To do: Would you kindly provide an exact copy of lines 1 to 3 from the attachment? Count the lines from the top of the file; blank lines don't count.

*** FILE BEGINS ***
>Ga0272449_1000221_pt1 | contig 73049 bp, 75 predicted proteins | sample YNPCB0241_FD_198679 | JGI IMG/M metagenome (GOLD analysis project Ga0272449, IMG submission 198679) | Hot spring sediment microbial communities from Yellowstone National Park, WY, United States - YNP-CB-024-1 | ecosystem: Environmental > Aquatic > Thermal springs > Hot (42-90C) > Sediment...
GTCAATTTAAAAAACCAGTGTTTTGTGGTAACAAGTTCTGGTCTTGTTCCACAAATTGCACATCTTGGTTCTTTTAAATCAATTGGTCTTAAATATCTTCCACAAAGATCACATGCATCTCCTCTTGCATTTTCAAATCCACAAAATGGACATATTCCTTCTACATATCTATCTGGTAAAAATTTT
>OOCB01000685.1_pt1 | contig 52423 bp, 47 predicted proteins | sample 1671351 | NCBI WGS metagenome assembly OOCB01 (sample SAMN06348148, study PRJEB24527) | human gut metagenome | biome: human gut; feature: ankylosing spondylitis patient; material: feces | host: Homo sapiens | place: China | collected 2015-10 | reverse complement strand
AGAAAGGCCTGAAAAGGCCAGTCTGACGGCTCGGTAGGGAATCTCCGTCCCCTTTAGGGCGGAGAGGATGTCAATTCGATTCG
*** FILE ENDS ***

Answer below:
>Ga0272449_1000221_pt1 | contig 73049 bp, 75 predicted proteins | sample YNPCB0241_FD_198679 | JGI IMG/M metagenome (GOLD analysis project Ga0272449, IMG submission 198679) | Hot spring sediment microbial communities from Yellowstone National Park, WY, United States - YNP-CB-024-1 | ecosystem: Environmental > Aquatic > Thermal springs > Hot (42-90C) > Sediment...
GTCAATTTAAAAAACCAGTGTTTTGTGGTAACAAGTTCTGGTCTTGTTCCACAAATTGCACATCTTGGTTCTTTTAAATCAATTGGTCTTAAATATCTTCCACAAAGATCACATGCATCTCCTCTTGCATTTTCAAATCCACAAAATGGACATATTCCTTCTACATATCTATCTGGTAAAAATTTT
>OOCB01000685.1_pt1 | contig 52423 bp, 47 predicted proteins | sample 1671351 | NCBI WGS metagenome assembly OOCB01 (sample SAMN06348148, study PRJEB24527) | human gut metagenome | biome: human gut; feature: ankylosing spondylitis patient; material: feces | host: Homo sapiens | place: China | collected 2015-10 | reverse complement strand